The Guided Care Innovations
Guided Care is based on previously successful innovations in chronic care. The Guided Care Nurse (GCN) uses an Electronic Health Record (EHR) and works closely with the patient, the family, and the primary care physician in conducting eight clinical processes:
- Assessing the Patient and Primary Caregiver at Home: Using standardized instruments, the GCN performs an initial assessment of the patient’s medical, functional, cognitive, affective, psychosocial, nutritional, and environmental status during a home visit. The GCN also asks the patient to identify his or her highest priorities for optimizing health and quality of life.
- Creating an Evidence-based Care Plan: The EHR merges these individual assessment data with evidence-based “best practice” recommendations to create a preliminary “Care Guide” that lists medical and behavioral plans for managing and monitoring each of the patient’s chronic conditions. The GCN and the primary care physician then personalize this preliminary Care Guide to align it with the unique circumstances of the individual patient. The GCN discusses the preliminary Care Guide with the patient and caregiver – and modifies it further for consistency with their preferences, priorities, and intentions. The final Care Guide provides all involved health care professionals with a concise summary of the patient’s status and plans; it is updated regularly by the GCN. A patient-friendly version, called “My Action Plan” is written in lay language and displayed prominently in the patient’s home.
- Promoting Patient Self-Management: The GCN promotes the patients’ self-efficacy in managing their chronic conditions by referring them to a free, local 15-hour (6 session) chronic disease self-management (CDSM) course, which is led by trained lay persons and supported by the GCN. In this course, developed at Stanford University, the patients learn to refine and implement their Action Plans.
- Monitoring the Patient’s Conditions Monthly: With reminders from the EHR, the GCN monitors each patient at least monthly by telephone to detect and address emerging problems promptly. When problems appear, the GCN discusses them with the primary care physician and takes appropriate action. On weekdays, the GCN is directly accessible by telephone to the patient and caregiver for questions and concerns. The GCN uses motivational interviewing to facilitate the patient’s participation in care and to reinforce adherence to the Action Plan. During coaching sessions, the GCN expresses empathy, clarifies discrepancies between current behavior and health goals, avoids arguing, and supports self-efficacy.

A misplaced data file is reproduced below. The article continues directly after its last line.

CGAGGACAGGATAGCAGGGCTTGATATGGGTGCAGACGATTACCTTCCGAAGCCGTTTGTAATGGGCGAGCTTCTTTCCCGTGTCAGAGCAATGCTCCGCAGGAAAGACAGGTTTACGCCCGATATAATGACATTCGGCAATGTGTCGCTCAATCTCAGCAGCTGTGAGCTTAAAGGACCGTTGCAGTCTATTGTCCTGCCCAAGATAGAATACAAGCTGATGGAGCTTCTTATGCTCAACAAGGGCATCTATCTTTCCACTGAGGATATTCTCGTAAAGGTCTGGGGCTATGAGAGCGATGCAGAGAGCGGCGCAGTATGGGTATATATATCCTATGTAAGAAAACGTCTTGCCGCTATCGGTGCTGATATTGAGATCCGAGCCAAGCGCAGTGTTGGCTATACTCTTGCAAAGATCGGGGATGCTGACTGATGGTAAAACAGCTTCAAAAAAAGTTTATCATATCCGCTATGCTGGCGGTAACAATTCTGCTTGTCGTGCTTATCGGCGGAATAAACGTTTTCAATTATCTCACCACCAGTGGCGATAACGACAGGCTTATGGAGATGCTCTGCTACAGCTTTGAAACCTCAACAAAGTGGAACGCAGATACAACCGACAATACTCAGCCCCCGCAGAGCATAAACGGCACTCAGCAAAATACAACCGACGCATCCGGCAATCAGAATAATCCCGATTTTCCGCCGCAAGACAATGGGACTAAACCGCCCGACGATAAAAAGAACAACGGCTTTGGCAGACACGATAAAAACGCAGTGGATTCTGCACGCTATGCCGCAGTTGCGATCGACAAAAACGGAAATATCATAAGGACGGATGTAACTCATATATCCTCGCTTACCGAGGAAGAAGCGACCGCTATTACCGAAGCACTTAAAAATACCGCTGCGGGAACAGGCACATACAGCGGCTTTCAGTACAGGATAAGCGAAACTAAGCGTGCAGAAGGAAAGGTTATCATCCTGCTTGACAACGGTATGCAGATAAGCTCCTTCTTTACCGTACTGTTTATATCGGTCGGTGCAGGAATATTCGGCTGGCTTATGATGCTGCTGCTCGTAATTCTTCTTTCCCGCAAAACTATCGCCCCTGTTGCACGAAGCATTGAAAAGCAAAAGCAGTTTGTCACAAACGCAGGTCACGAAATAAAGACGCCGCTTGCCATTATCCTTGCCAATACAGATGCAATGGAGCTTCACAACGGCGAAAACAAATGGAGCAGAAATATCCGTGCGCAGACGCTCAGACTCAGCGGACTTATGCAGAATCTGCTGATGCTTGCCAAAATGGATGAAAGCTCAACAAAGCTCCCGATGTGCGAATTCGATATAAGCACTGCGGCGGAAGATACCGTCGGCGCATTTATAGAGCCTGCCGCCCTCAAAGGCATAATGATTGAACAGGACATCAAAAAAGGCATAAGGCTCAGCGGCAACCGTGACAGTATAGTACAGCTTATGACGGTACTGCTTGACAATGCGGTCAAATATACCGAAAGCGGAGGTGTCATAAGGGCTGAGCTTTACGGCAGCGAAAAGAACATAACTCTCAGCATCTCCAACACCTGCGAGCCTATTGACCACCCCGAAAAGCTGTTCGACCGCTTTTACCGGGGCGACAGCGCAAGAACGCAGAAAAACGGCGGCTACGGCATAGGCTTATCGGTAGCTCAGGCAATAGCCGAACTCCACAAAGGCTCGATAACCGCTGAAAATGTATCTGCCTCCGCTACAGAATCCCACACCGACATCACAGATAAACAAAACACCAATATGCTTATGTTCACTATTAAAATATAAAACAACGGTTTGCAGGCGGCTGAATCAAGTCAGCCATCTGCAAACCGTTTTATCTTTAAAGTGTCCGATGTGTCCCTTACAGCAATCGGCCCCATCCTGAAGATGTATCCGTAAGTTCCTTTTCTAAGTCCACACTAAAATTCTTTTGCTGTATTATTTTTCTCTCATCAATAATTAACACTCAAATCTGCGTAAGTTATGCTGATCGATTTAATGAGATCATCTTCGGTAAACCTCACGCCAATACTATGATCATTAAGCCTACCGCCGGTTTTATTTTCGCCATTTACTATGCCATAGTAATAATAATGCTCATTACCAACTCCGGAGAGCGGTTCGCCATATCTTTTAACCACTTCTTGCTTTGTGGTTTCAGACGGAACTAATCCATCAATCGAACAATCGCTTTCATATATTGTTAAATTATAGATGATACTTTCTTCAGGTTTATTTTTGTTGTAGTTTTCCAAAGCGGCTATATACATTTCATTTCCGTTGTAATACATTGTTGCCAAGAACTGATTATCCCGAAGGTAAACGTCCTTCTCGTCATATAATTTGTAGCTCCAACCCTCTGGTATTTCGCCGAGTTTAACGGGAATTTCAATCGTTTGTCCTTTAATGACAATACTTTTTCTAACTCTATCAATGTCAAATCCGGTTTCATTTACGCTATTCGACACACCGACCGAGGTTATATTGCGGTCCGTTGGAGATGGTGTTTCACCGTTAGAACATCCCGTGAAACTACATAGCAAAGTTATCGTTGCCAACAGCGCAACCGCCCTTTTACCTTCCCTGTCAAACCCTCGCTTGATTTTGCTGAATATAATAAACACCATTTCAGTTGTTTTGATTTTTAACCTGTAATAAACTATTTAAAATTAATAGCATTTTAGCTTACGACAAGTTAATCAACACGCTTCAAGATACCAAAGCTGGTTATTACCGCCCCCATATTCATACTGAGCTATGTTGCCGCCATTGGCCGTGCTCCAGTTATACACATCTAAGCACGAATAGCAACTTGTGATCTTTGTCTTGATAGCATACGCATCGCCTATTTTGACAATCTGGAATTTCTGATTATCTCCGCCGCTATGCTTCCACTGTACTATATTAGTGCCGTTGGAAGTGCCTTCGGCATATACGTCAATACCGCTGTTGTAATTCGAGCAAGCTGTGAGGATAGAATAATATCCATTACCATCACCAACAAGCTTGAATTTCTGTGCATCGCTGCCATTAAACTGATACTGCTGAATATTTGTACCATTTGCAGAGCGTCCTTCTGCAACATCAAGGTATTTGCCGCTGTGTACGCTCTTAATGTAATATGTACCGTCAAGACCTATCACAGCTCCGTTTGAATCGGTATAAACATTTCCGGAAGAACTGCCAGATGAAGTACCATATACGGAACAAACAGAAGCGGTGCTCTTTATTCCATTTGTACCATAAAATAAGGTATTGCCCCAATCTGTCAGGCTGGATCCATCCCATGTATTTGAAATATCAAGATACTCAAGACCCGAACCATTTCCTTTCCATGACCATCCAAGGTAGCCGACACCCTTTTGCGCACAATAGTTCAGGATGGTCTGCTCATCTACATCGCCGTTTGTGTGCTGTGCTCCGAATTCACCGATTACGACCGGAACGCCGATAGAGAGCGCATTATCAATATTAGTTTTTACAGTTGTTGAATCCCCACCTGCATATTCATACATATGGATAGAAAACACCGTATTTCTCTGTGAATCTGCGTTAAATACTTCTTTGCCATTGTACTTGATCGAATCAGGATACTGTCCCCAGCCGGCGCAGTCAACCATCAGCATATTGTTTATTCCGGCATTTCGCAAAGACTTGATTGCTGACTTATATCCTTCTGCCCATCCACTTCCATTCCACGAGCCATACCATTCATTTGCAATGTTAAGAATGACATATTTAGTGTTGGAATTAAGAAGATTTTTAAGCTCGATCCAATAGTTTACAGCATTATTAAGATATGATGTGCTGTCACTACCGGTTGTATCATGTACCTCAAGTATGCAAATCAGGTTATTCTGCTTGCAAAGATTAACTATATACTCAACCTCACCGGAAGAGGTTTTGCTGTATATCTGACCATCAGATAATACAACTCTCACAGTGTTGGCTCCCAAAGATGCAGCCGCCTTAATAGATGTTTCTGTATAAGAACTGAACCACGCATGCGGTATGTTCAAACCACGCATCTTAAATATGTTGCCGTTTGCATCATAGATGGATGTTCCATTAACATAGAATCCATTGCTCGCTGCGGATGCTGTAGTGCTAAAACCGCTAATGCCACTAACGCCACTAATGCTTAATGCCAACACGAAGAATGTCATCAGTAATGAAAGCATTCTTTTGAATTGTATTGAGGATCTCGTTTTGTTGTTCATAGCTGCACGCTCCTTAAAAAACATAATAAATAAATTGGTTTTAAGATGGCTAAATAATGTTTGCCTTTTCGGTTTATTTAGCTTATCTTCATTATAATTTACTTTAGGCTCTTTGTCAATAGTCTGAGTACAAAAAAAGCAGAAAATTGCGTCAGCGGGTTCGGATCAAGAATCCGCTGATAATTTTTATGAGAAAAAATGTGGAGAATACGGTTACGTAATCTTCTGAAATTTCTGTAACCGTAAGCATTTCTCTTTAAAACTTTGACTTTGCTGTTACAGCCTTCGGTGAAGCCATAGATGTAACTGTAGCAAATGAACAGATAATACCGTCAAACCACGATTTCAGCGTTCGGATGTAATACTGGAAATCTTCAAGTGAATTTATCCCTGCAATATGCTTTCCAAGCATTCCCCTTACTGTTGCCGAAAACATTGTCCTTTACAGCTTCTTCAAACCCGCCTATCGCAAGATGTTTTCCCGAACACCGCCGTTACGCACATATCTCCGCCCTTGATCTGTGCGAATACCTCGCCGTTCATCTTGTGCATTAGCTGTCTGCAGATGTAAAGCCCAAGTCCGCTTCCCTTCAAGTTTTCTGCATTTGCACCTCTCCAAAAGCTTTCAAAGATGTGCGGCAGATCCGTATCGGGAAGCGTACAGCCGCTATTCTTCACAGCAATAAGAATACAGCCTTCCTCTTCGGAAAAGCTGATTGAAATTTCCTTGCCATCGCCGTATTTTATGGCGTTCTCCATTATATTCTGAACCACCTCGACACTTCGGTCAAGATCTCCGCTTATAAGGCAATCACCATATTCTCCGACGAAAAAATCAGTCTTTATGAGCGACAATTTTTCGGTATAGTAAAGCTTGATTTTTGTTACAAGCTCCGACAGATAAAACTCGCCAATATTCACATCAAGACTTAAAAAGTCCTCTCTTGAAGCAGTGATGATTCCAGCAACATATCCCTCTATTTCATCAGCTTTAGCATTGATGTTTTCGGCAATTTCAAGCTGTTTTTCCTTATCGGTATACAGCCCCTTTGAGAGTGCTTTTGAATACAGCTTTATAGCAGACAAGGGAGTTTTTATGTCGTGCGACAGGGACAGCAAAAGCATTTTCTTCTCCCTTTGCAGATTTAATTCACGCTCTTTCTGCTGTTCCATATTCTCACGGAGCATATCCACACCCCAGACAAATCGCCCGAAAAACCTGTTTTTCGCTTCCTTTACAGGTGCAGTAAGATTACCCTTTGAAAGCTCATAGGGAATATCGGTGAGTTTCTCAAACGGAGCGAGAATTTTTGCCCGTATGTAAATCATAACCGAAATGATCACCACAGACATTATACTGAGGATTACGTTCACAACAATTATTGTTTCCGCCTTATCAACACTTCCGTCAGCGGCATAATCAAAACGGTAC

- Coordinating the Efforts of All Health Care Providers: The GCN coordinates the efforts of all the health care professionals who treat Guided Care patients in emergency departments (EDs), hospitals, rehabilitation facilities, offices, nursing homes, and at home. Using the Care Guide as a tool, the GCN ensures that all providers are aware of the patient's complete medical status and plan of care.
- Smoothing Transitions between Sites of Care: The GCN smoothes the patient’s path between all sites and providers of care, focusing most intensively on transitions through hospitals, and keeping the primary care physician informed of the patient’s status.
- Educating and Supporting the Caregiver: For the family or other unpaid caregivers of patients with functional impairment or difficulty with health care tasks, the GCN offers individual assistance, including an in-person assessment and ad-hoc telephone consultation.
- Facilitating Accessing to Community Resources: The GCN facilitates access to community resources to meet the patient’s and caregiver’s needs. The GCN may suggest, for example, that the patient or caregiver contact a transportation service, Meals-on-Wheels, the Area Agency on Aging, or the local Alzheimer’s Association.